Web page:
I’m in a magazine!
Physics is largely a matter of finding patterns in natural processes and translating that to mathematical expression. That’s a horribly oversimplified view, of course, but there’s no question that physics (and other branches of science) seeks to find symmetries. The huge successes of modern particle physics have largely arisen from identifying symmetries — and when those symmetries break down. To cite just one: physicists understand the weak force, which governs neutrinos and processes like nuclear beta decay, using a mathematical symmetry. That symmetry isn’t perfect, however, and one outward manifestation of that imperfection is the Higgs boson.
This pattern-seeking behavior among physicists is the theme of Dave Goldberg’s book The Universe in the Rearview Mirror: How Hidden Symmetries Shape Reality. I reviewed the book for Physics World, which marks my first publication in a print magazine. (It also may be the first time The Decemberists were quoted in Physics World.) You can read my review online, though the site requires a free registration to do so. In brief, I enjoyed the book, but found a few problems with it as well.
Inevitably, Goldberg’s explanations vary in quality. I found his discussion of the Casimir and Unruh effects (weird quantum phenomena in the vacuum) to be very good introductions for non-specialists. He also provides an excellent summary of the problems facing attempts to unify the different forces of nature, and specifically the question of pro- ton decay. On the other hand, his explanation of Lagrangians and the principle of least action (both essential topics in a mathematical sense) falls short, since it requires him to define a lot of new terminology in just a few pages, most of it barely mentioned again. The book also misses an opportunity to explain how specific symmetries shaped the development of the Standard Model; while it outlines a few of the important symmetries (including parity or reflection symmetry, time-reversal, time-translation, and exchange of matter and antimatter) early on, it fails to bring them back into the picture when the Standard Model is discussed. [Read more…]
The BICEP2 telescope (foreground) with the South Pole Telescope (SPT) behind. [Credit: Steffen Richter (Harvard University)]
Today was an exciting and stimulating day: the BICEP2 collaboration announced the first measurement of the cosmic microwave background that might tell us whether or not inflation happened. Inflation is the hypothetical rapid expansion of the Universe during its first instants, which explains a lot about why the cosmos appears the way it does. However, data on inflation itself, as opposed to its side-effects, are hard to come by. This new observation could help resolve that
…assuming we can figure out why some of its aspects don’t agree with prior observations.
While they do not constitute a direct detection of either primordial gravitational waves (the distortions causing the light polarization) or inflation, the BICEP2 results could provide the best evidence for both that could not be easily explained away by other theories. This observation cannot be the end of the story, however. The measurement of polarization is significantly larger that what is seen in the results of prior observations in a way that cannot be immediately dismissed. Whether the problems are with the interpretation and analysis of the BICEP2 data, or if something more subtle is at work, remains to be seen. [Read more….]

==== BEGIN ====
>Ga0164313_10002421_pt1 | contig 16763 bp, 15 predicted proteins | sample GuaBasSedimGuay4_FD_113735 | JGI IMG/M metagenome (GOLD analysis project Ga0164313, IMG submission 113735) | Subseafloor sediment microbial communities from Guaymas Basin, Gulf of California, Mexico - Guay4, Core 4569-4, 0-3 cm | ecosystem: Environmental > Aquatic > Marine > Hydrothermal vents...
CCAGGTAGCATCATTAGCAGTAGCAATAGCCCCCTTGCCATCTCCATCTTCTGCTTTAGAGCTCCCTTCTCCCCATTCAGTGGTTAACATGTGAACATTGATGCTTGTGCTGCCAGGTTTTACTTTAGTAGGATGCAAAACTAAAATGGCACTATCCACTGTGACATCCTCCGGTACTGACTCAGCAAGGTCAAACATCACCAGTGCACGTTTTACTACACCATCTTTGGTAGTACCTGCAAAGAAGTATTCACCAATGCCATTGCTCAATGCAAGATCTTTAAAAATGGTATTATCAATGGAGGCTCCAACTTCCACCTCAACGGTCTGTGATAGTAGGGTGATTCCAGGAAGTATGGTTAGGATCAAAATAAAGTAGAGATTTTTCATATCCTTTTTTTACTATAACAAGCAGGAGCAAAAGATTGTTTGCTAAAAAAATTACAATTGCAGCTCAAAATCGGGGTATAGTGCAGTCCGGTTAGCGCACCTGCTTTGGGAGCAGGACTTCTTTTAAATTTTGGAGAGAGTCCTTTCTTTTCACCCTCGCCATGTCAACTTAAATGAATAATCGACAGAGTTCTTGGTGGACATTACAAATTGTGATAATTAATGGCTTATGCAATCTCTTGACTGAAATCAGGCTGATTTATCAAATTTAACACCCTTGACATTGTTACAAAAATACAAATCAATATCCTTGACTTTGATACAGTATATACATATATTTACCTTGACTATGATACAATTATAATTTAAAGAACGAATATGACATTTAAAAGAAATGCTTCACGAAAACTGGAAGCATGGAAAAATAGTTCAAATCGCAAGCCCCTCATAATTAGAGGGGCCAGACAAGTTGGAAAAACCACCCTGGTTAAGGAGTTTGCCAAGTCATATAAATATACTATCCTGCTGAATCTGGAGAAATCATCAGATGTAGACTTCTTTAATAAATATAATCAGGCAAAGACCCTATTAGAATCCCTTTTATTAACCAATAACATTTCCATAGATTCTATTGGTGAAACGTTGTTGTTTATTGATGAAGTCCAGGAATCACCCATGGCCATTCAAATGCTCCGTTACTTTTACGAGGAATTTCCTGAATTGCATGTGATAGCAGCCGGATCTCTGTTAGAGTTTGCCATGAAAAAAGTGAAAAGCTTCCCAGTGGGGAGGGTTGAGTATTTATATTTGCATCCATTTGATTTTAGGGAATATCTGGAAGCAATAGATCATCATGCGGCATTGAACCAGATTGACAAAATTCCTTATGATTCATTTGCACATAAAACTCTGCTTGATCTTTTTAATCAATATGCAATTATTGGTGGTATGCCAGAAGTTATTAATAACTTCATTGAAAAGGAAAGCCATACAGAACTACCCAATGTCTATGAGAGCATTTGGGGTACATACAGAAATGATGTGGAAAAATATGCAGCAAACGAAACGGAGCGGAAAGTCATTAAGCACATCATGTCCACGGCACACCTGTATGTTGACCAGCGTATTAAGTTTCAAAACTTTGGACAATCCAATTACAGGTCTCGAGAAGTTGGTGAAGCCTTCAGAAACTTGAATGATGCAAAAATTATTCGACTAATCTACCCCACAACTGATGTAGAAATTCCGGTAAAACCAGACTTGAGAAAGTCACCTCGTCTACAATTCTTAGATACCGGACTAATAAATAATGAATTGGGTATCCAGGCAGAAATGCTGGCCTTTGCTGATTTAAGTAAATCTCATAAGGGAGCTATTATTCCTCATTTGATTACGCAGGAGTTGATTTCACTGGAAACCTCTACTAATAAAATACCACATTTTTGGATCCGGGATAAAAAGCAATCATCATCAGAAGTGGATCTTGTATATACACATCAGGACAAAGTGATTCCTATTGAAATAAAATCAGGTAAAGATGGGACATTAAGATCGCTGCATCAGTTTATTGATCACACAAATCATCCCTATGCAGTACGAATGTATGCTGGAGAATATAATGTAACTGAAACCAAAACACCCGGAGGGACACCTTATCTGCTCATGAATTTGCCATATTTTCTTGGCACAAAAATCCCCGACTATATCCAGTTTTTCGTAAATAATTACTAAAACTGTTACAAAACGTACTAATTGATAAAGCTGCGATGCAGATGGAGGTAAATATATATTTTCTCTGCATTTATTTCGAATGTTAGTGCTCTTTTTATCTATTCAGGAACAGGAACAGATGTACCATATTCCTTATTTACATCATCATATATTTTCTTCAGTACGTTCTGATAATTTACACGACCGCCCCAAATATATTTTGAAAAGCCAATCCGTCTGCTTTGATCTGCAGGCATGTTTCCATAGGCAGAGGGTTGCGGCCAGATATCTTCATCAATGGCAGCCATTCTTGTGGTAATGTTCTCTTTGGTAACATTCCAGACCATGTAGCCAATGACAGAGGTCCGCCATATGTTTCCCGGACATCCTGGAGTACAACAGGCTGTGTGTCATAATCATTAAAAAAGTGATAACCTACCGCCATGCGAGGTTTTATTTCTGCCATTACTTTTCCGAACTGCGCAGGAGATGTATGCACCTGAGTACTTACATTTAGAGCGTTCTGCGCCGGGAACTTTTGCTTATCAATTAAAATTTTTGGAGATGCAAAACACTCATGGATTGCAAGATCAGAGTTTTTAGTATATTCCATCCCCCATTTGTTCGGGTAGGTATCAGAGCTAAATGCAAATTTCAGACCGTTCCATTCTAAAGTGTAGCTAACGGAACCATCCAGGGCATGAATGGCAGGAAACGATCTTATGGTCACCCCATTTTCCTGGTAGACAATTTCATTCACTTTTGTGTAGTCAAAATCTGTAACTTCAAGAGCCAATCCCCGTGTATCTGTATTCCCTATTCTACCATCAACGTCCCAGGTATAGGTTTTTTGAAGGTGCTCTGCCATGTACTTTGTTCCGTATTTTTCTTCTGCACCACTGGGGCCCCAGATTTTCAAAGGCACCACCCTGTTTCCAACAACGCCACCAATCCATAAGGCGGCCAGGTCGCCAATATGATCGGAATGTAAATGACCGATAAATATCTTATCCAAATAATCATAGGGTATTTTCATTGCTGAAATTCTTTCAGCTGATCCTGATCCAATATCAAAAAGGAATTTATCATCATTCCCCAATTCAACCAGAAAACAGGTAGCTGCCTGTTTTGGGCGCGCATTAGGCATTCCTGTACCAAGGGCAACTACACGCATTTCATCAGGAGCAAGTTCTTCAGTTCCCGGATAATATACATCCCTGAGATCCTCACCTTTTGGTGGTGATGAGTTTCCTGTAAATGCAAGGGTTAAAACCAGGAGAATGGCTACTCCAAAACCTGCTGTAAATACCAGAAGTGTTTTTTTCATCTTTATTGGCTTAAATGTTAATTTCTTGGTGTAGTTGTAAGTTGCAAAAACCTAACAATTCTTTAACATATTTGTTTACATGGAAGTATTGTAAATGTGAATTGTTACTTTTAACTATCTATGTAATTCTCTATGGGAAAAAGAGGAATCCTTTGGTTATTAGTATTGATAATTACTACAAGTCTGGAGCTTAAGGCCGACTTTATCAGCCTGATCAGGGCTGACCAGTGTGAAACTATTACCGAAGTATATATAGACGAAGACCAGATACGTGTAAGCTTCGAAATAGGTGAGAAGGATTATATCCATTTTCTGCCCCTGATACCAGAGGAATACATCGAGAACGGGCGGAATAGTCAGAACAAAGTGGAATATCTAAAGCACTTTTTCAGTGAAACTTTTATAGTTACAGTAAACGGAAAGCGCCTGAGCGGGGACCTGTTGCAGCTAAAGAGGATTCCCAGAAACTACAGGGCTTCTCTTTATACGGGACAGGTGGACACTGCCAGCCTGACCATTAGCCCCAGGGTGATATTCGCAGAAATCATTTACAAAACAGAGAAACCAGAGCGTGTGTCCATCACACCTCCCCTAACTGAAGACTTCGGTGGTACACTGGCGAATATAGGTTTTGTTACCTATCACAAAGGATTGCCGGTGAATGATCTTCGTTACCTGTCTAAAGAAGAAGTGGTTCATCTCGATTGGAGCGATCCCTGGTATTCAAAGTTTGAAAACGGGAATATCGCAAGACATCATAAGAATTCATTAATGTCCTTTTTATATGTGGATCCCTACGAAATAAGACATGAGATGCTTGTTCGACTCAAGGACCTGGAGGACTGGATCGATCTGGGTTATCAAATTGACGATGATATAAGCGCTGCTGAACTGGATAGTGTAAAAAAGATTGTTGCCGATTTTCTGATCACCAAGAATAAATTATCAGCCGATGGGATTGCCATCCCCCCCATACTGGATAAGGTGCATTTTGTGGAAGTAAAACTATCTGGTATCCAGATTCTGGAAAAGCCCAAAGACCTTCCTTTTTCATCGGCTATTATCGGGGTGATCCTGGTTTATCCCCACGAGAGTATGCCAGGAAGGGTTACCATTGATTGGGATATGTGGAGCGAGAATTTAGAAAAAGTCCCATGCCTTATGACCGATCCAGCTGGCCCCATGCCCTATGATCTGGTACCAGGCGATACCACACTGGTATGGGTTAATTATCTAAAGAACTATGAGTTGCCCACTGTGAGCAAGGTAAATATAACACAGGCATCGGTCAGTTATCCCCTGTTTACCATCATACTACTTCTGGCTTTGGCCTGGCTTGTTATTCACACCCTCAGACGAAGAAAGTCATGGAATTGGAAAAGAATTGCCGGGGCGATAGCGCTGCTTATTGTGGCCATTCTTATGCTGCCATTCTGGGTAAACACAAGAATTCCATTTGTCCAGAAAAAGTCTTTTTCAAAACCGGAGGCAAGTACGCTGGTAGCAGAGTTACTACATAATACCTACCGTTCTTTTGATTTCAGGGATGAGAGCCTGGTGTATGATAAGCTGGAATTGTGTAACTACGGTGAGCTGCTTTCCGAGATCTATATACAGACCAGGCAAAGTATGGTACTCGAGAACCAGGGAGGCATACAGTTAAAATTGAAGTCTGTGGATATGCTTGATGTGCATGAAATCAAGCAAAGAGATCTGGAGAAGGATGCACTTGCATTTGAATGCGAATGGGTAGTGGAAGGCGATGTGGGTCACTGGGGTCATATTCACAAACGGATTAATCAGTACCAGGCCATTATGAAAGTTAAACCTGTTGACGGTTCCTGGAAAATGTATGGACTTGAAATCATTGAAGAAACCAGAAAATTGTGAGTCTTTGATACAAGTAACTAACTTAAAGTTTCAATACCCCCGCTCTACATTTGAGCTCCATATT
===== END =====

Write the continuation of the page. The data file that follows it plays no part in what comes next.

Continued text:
A visual representation of the “axis of evil”: the strange alignment of temperature fluctuations on the largest scales on the sky. [Credit: Craig Copi]
On the largest scales — far bigger than any galaxy or galaxy cluster — the Universe is remarkably smooth and regular. Tiny irregularities in the early cosmos are what gave rise to all the structures we see today, including us, but there’s another irregularity covering the whole sky. The Universe appears to be ever-so-slightly lopsided, an anomaly facetiously known as the “axis of evil”. Cosmologists are concerned with trying to understand whether the anomaly is a significant challenge to our understanding of some of the laws of physics, or whether it can be understood either as a new astronomical source or a random fluke based on the fact that the whole cosmos is much larger than our observable Universe.
In my latest feature article at Ars Technica, I explored why the “axis of evil” could be a big deal and how some physicists are trying to understand it.
The lopsidedness is real, but cosmologists are divided over whether it reveals anything meaningful about the fundamental laws of physics. The fluctuations are sufficiently small that they could arise from random chance. We have just one observable Universe, but nobody sensible believes we can see all of it. With a sufficiently large cosmos beyond the reach of our telescopes, the rest of the Universe may balance the oddity that we can see, making it a minor, local variation.